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Thursday, October 29, 1998 Published at 22:46 GMT


Holiday bug vaccine on trial

Holidaymakers often suffer diarrhoea

Early trials have begun on a drug that could make holiday stomach bugs a thing of the past.

The bacteria that cause the problem are enterotoxigenic E. coli (ETEC). There are many forms of E. coli and most of them are harmless to humans.

However, when people travel abroad, they are exposed to unfamiliar forms of ETEC. This exposure can cause severe diarrhoea.

The new vaccine is produced from a form of ETEC that has been genetically modified so that it will not cause diarrhoea in humans.

Researchers at the Cambridge-based company Peptide Therapeutics hope that when holidaymakers drink the medicine, known as Oral ETEC Vaccine, their bodies will develop immunity to the bacteria.

They announced on Thursday that they have gained approval from American regulators to test the drug on human volunteers.


They have started tests on 30 people in America to see whether the vaccine is safe or whether it causes unwanted side-effects.

[ image: Unfamiliar climes bring unfamiliar bacteria]
Unfamiliar climes bring unfamiliar bacteria
About 50% of travellers are thought to develop stomach bugs abroad. Diarrhoea can cause dehydration, and if left untreated can lead to death.

Previously, treatments were only taken after symptoms had made themselves felt.

A successful vaccine would prevent the symptoms developing at all.

The researchers hope that one dose, taken before going abroad, would keep illness at bay.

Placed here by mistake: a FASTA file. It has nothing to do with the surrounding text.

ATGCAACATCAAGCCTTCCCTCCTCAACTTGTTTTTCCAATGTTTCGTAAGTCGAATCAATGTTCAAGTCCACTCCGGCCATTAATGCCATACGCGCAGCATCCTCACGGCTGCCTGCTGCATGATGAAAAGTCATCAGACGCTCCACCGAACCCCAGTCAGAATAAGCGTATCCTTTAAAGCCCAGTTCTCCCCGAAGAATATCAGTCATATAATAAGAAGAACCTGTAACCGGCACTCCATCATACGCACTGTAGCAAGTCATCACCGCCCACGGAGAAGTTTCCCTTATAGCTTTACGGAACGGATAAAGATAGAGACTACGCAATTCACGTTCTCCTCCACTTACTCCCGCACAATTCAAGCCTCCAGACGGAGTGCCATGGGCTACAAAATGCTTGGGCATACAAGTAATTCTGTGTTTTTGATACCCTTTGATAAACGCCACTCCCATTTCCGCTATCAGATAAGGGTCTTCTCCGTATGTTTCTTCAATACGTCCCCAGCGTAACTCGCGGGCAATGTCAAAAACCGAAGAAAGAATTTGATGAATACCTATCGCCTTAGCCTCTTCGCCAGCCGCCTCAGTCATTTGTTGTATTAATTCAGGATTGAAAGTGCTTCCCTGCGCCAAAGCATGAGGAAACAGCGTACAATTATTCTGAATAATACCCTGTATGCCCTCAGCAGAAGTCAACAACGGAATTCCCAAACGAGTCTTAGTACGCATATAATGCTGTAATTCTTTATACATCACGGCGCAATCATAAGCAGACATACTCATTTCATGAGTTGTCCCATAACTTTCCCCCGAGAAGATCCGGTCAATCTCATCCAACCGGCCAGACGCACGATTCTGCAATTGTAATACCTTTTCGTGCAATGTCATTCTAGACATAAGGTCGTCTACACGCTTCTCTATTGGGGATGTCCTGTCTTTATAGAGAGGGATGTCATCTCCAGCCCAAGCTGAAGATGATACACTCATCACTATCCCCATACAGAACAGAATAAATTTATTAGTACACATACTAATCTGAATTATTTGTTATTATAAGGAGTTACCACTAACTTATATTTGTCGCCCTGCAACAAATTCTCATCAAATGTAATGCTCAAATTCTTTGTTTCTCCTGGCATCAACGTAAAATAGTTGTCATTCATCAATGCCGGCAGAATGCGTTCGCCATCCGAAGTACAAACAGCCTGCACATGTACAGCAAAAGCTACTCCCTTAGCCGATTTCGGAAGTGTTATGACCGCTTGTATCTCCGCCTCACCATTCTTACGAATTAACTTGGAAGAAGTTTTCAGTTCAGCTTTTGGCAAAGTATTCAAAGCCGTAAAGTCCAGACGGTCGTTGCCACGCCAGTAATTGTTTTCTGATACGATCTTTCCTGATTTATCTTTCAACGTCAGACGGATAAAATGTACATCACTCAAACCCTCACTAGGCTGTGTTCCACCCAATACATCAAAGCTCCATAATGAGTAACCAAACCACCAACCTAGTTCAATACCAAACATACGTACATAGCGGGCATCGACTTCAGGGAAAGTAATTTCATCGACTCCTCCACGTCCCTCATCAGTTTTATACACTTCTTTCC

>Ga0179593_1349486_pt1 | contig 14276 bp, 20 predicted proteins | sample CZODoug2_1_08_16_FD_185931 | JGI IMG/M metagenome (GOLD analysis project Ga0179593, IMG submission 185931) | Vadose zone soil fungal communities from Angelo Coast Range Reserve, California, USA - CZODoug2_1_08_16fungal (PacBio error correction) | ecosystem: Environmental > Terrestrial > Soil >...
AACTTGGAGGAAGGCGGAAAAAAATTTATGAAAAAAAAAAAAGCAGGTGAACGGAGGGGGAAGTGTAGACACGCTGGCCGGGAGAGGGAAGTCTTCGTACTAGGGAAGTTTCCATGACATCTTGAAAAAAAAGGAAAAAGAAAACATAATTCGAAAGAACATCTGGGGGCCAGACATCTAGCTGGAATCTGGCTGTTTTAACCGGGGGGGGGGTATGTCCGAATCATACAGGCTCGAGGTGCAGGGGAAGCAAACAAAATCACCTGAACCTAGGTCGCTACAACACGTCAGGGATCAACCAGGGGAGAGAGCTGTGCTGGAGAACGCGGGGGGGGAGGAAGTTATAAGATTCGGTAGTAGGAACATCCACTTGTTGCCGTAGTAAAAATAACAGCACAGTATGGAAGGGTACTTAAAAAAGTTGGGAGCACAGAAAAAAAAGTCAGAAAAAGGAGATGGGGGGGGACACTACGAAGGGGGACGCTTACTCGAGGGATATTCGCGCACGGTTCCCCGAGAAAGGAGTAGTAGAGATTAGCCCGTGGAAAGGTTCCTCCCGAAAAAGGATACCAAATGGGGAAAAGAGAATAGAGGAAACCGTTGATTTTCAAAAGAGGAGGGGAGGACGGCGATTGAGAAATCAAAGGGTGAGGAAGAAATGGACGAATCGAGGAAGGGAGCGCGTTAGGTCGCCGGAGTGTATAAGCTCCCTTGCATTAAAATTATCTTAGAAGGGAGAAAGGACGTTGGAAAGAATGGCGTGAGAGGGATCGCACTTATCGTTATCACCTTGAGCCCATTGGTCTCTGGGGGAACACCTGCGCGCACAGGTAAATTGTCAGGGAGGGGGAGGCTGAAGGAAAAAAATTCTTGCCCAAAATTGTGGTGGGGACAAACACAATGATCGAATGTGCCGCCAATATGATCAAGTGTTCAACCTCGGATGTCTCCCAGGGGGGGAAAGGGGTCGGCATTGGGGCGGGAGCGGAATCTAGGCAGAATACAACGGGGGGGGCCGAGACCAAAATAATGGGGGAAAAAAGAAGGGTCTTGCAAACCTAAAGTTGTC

However, as part of the trials they will look into whether or not booster doses would be needed on longer trips.

Further trials

Scientists believe that five or six particular strains of ETEC are responsible for causing travellers' diarrhoea.

The trial announced on Thursday is a phase one trial, the earliest stage of testing on humans. It will look at a vaccine for one strain, and further phase one trials will look at other strains.

Eventually the researchers will produce a vaccine that guards against all the types of ETEC connected with travellers' diarrhoea.

Gordon Cameron, finance manager for Peptide Therapeutics, said it would be some time before a complete vaccine could go on sale to the public

He said the earliest it would get onto the market would be 2003.

However, the financial rewards for the company and the benefits for travellers will be huge if the vaccine proves to be successful.

It is estimated the overall vaccine market for travellers will exceed £2bn by the end of this decade.

Dr John Brown, chief executive of the company, said: "The potential for this product is enormous and we look forward to reporting continued progress on this and other products over the next few months."

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